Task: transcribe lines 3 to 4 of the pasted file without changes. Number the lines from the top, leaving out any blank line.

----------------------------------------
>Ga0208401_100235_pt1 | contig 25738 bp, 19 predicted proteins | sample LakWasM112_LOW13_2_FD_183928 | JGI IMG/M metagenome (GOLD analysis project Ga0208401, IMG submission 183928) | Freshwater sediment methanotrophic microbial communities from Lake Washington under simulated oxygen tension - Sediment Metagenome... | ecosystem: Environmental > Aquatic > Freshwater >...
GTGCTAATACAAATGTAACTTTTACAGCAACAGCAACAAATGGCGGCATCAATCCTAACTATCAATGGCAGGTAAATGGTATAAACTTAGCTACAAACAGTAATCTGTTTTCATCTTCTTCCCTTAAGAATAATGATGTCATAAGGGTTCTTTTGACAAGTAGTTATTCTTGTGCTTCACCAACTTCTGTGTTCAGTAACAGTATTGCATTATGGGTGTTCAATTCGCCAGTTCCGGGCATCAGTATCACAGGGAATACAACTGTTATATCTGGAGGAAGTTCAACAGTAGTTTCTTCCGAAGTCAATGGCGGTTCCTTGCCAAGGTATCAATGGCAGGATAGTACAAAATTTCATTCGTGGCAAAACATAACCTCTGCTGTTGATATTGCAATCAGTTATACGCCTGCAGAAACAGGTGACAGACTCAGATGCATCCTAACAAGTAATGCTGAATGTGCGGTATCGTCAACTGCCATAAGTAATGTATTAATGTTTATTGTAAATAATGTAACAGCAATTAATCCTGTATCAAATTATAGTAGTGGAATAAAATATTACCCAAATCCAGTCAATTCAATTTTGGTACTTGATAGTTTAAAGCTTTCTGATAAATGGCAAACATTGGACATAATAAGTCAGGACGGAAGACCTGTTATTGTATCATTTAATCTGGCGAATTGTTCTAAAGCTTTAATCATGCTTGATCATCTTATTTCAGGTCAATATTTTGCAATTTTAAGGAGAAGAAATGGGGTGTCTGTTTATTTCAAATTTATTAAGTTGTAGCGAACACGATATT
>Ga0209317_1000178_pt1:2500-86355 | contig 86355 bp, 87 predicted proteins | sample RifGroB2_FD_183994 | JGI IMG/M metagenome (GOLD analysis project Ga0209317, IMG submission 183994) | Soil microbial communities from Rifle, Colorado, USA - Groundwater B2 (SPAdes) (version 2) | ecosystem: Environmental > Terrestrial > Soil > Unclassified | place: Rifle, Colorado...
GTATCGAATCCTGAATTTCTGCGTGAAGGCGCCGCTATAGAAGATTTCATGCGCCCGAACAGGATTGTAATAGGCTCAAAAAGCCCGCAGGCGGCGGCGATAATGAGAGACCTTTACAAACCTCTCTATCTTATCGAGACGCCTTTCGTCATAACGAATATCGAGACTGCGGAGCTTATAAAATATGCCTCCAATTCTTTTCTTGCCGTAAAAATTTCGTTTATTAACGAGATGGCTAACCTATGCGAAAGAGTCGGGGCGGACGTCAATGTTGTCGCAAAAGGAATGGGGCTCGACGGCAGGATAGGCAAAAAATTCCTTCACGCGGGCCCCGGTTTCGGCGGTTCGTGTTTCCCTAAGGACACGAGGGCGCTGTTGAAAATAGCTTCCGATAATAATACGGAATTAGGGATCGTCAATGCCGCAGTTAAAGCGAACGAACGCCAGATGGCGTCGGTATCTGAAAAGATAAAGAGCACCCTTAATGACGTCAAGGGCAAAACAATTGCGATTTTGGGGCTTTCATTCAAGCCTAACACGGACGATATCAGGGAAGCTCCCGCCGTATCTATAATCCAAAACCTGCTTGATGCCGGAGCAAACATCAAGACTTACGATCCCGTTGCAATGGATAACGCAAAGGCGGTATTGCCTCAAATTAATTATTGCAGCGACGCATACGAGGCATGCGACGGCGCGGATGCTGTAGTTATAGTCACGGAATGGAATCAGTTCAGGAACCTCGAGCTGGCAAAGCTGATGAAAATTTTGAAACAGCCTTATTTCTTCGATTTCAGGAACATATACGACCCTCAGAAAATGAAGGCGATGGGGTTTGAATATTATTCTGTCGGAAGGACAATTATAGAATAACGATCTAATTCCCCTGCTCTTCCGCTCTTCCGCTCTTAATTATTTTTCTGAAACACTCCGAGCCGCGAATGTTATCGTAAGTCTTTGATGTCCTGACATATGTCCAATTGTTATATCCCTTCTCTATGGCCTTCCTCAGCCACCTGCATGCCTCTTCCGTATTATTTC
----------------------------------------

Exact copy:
>Ga0209317_1000178_pt1:2500-86355 | contig 86355 bp, 87 predicted proteins | sample RifGroB2_FD_183994 | JGI IMG/M metagenome (GOLD analysis project Ga0209317, IMG submission 183994) | Soil microbial communities from Rifle, Colorado, USA - Groundwater B2 (SPAdes) (version 2) | ecosystem: Environmental > Terrestrial > Soil > Unclassified | place: Rifle, Colorado...
GTATCGAATCCTGAATTTCTGCGTGAAGGCGCCGCTATAGAAGATTTCATGCGCCCGAACAGGATTGTAATAGGCTCAAAAAGCCCGCAGGCGGCGGCGATAATGAGAGACCTTTACAAACCTCTCTATCTTATCGAGACGCCTTTCGTCATAACGAATATCGAGACTGCGGAGCTTATAAAATATGCCTCCAATTCTTTTCTTGCCGTAAAAATTTCGTTTATTAACGAGATGGCTAACCTATGCGAAAGAGTCGGGGCGGACGTCAATGTTGTCGCAAAAGGAATGGGGCTCGACGGCAGGATAGGCAAAAAATTCCTTCACGCGGGCCCCGGTTTCGGCGGTTCGTGTTTCCCTAAGGACACGAGGGCGCTGTTGAAAATAGCTTCCGATAATAATACGGAATTAGGGATCGTCAATGCCGCAGTTAAAGCGAACGAACGCCAGATGGCGTCGGTATCTGAAAAGATAAAGAGCACCCTTAATGACGTCAAGGGCAAAACAATTGCGATTTTGGGGCTTTCATTCAAGCCTAACACGGACGATATCAGGGAAGCTCCCGCCGTATCTATAATCCAAAACCTGCTTGATGCCGGAGCAAACATCAAGACTTACGATCCCGTTGCAATGGATAACGCAAAGGCGGTATTGCCTCAAATTAATTATTGCAGCGACGCATACGAGGCATGCGACGGCGCGGATGCTGTAGTTATAGTCACGGAATGGAATCAGTTCAGGAACCTCGAGCTGGCAAAGCTGATGAAAATTTTGAAACAGCCTTATTTCTTCGATTTCAGGAACATATACGACCCTCAGAAAATGAAGGCGATGGGGTTTGAATATTATTCTGTCGGAAGGACAATTATAGAATAACGATCTAATTCCCCTGCTCTTCCGCTCTTCCGCTCTTAATTATTTTTCTGAAACACTCCGAGCCGCGAATGTTATCGTAAGTCTTTGATGTCCTGACATATGTCCAATTGTTATATCCCTTCTCTATGGCCTTCCTCAGCCACCTGCATGCCTCTTCCGTATTATTTC